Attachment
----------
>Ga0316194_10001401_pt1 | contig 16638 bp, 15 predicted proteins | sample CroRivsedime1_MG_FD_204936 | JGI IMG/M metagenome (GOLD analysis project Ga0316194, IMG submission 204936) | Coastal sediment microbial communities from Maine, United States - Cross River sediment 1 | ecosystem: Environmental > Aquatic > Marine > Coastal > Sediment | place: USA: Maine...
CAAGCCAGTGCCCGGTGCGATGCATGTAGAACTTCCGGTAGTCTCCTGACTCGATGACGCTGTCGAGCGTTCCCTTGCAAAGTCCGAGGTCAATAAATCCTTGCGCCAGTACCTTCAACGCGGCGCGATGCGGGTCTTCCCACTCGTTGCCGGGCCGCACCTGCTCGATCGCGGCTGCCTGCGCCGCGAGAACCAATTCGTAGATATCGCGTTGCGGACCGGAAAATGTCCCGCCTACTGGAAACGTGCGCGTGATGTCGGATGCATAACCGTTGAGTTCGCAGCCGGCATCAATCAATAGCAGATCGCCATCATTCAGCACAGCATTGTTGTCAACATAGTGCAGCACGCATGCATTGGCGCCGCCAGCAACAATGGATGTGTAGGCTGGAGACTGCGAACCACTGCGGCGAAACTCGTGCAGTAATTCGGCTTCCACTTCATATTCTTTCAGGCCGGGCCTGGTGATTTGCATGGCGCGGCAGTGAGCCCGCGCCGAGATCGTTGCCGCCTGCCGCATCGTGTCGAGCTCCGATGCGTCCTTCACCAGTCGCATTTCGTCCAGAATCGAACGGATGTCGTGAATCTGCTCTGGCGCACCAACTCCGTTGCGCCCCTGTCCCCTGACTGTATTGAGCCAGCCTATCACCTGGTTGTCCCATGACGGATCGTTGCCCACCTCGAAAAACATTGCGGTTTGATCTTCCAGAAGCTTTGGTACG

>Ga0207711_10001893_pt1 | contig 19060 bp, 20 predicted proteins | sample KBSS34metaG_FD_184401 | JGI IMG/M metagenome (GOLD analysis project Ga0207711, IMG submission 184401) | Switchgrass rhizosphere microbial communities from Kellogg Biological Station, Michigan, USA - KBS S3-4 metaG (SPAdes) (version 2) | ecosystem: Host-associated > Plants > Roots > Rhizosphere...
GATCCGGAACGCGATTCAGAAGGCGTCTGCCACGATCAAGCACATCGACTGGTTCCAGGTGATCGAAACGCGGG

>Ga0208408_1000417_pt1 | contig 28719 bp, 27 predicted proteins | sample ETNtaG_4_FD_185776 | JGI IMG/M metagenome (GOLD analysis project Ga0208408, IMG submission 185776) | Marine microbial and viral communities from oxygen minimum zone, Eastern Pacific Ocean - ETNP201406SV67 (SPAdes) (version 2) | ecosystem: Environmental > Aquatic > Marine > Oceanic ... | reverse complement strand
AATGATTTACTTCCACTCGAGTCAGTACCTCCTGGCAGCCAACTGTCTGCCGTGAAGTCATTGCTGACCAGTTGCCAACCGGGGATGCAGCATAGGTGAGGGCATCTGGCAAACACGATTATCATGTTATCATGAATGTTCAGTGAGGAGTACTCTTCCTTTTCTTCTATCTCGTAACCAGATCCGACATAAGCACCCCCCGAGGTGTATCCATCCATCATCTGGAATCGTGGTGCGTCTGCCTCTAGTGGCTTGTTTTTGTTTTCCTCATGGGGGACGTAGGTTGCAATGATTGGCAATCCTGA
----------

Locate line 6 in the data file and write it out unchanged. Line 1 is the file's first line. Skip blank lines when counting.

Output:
AATGATTTACTTCCACTCGAGTCAGTACCTCCTGGCAGCCAACTGTCTGCCGTGAAGTCATTGCTGACCAGTTGCCAACCGGGGATGCAGCATAGGTGAGGGCATCTGGCAAACACGATTATCATGTTATCATGAATGTTCAGTGAGGAGTACTCTTCCTTTTCTTCTATCTCGTAACCAGATCCGACATAAGCACCCCCCGAGGTGTATCCATCCATCATCTGGAATCGTGGTGCGTCTGCCTCTAGTGGCTTGTTTTTGTTTTCCTCATGGGGGACGTAGGTTGCAATGATTGGCAATCCTGA